HP talks clouds, diamonds and tiaras
Drawing up magical kingdoms in old Vienna
Comment For HP the "big switch" to cloud computing is a big opportunity but is not really a switch at all.
Here at HP's Software Universe event in Vienna the cloud is mentioned a lot but you can't for a moment think that HP's head is in the clouds. It's not. The company does not believe in Nick Carr's Big Switch premise - that there will be a huge switch-over from customer-operated data centres and that, ultimately, computing services will be delivered across a network as a utility.
"There'll be no big switch," said David Gee, an HP marketing VP for software and solutions. "It's not all or nothing. There'll be convergence." But no wipeout of in-house computing. HP is anticipating a mix of in-premise computing, outsourcing, private and public clouds.
Not everything can become a cloud-delivered service in Gee's view. Some software just doesn't offer itself as a service. A case in point is network management software for equipment you own and operate. We might assume that any software used to manage an in-house resource isn't a good candidate for delivery as a service. But if the in-house resource is itself delivered as a service then you don't need the software to manage it.
Much of HP's software is concerned with managing infrastructure resources and optimising their use. If these resources are delivered as a service then customers would no longer need the HP software. A partial cloud switchover will radically reduce HP's infrastructure software golden goose. Doesn't that mean that, to compensate, HP needs to build out its own cloud data centre infrastructure in order not to be left behind by Google, Amazon, and Microsoft, who are all active in cloud data centre build-outs?
Diamonds in the sand
There is no sign of HP doing this - of it building a world-wide set of interlinked data centres. Tasked with this, Gee said:" I'll say three letters: E, D, S." That big HP services acquisition operates lots of data centres under outsourcing contracts and "it's a good place to learn about cloud delivery".
He says HP has many cloud initiatives under the hood - more than we think. Two thirds of HP's software portfolio is already deliverable as a service. The cloud may look like one thing but we should not be confused. Behind the front, the delivery side of the cloud, there will be a complex infrastructure with lots of layers of hardware and software and many vertical niches.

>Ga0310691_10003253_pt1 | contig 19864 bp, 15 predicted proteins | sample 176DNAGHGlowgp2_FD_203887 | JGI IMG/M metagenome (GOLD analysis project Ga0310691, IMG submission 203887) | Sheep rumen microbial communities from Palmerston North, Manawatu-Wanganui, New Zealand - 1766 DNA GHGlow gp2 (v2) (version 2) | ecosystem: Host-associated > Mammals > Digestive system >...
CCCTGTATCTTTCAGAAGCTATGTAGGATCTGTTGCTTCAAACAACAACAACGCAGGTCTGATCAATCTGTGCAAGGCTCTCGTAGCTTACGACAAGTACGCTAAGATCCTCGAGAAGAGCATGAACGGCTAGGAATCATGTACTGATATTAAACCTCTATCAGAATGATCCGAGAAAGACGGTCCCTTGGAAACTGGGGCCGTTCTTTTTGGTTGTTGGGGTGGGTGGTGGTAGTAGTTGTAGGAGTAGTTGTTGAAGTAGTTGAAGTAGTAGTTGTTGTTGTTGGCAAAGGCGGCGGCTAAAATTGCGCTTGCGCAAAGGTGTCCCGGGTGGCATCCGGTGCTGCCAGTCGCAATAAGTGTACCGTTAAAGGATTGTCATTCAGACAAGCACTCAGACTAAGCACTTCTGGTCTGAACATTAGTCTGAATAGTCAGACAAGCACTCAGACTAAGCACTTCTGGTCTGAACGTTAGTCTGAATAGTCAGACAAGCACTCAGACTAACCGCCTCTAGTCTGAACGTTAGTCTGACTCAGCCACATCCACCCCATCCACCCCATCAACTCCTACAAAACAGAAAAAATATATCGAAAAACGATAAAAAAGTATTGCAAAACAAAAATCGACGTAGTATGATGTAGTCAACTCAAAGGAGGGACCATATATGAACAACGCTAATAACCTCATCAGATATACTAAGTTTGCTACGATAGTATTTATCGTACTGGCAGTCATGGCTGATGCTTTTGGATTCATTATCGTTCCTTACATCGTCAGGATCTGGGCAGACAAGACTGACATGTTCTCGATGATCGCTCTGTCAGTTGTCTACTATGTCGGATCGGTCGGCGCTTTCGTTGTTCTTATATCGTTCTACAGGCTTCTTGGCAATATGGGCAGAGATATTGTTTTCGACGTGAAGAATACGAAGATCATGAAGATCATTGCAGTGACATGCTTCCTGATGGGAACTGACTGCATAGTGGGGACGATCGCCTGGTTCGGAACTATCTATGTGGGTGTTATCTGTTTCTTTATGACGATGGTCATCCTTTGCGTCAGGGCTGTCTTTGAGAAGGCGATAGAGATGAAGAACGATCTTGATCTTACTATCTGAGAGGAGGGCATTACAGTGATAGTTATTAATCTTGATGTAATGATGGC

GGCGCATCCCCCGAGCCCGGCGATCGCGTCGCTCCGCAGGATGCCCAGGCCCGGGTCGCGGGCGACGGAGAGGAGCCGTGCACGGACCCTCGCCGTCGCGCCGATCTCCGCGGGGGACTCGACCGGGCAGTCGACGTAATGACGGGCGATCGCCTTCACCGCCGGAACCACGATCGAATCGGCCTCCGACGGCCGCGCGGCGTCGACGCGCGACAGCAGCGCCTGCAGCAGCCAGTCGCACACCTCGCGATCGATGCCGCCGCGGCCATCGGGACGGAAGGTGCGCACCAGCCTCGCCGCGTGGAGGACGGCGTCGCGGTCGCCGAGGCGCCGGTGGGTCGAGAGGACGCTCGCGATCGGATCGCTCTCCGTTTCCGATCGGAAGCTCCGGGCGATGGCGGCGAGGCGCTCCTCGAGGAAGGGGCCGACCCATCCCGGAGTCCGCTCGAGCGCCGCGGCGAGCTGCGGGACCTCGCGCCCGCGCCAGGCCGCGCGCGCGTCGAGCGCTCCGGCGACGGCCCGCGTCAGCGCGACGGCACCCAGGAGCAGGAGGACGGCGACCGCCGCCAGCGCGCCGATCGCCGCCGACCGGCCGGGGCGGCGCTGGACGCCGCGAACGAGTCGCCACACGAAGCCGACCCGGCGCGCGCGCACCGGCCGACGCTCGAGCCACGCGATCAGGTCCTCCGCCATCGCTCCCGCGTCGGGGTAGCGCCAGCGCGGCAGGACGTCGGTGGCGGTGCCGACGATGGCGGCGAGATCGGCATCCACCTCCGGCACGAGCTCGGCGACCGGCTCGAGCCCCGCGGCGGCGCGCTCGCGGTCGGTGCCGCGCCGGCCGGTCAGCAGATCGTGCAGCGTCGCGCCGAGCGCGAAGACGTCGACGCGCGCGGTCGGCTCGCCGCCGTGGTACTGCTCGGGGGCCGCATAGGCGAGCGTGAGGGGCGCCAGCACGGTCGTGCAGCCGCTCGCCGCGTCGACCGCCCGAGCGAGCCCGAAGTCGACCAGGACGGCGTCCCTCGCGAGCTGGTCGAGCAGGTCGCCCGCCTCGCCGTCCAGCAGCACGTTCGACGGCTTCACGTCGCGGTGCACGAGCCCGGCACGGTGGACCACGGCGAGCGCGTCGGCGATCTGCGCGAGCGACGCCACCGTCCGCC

Gee says HP can go through the cloud to the far side and there will be this whole new developing complex infrastructure for it to play in, for it to manage and optimise. The further back in the cloud you look the more dots there are to connect and manage. HP he says, is being very deliberate about this and it has lots of separate initiatives: "We've got a lot of diamonds in the sand that we'll show up with in a tiara some time soon."
The pitch is that HP software, used by customers for their own infrastructure, will smoothly transition to being used by cloud service providers. One example cited is HP's Quality Center v10 software, based on the technology acquired with Mercury, which is used to manage and test software applications and has now been developed to support web 2.0 and service-oriented application delivery, suitable for cloud applications.
A second example is software based on the Opsware acquisition, now called the Universal Configuration Management Database (UCMDB). This, according to Steen Lomholt-Thomden, a marketing veep at HP "is the secret sauce that links everything in IT to how it impacts the business - one view of the truth". It provides automated discovery of infrastructure elements and applications, change management, system health monitoring, automated release management and incident and problem management. It's an IT operations management suite and HP is pushing its use as an efficiency raiser and cost-saver for IT, and as another infrastructure tool for cloud service providers.
No glamour, no sexing up
This software is not glamorous or sexy, but every IT department developing applications and running a data centre is a potential customer for it. As they transition to providing cloud services themselves or as new cloud service providers spring up, the requirements on the cloud infrastructure to be reliable, robust and deliver a predictable quality of service will make this infrastructure software even more necessary. That's the HP view anyway, the HP way to cloud services.
We should envisage this software being used by cloud service providers as a horizontal layer above their physical data centre servers, storage and network boxes. If HP does begin to use its own EDS data centre infrastructure to offer cloud services then there's this software ready to be used to manage and optimise the processes, there's the EDS data centre operating expertise, and there's the whole panoply of HP servers, blade servers, storage kit and ProCurve networking gear that can be used.
It's an organised and pretty - and pretty solid - Lego building block approach to cloud computing services. There's going to be no big bang approach, no all-or-nothing big switch, and no dramatic Microsoft Azure-like catch-up race, cloud data centre hardware and software build-out. Instead HP sees a controlled and executed evolution or transition. No Google-like rush to hyperscale data centres, no Amazon-scale cloud unreliability, instead ordinary and undramatic enterprise data centre predictability and reliability on the far side, behind the cloud's presentation layer.
This is HP's feet-on-the-ground approach to cloud computing and it might, as the fabled tortoise did, pad patiently past the hares sprinting into the distance at the moment. HP will be hoping that customers like this story, are reassured by it, and go with the Hurd instinct. ®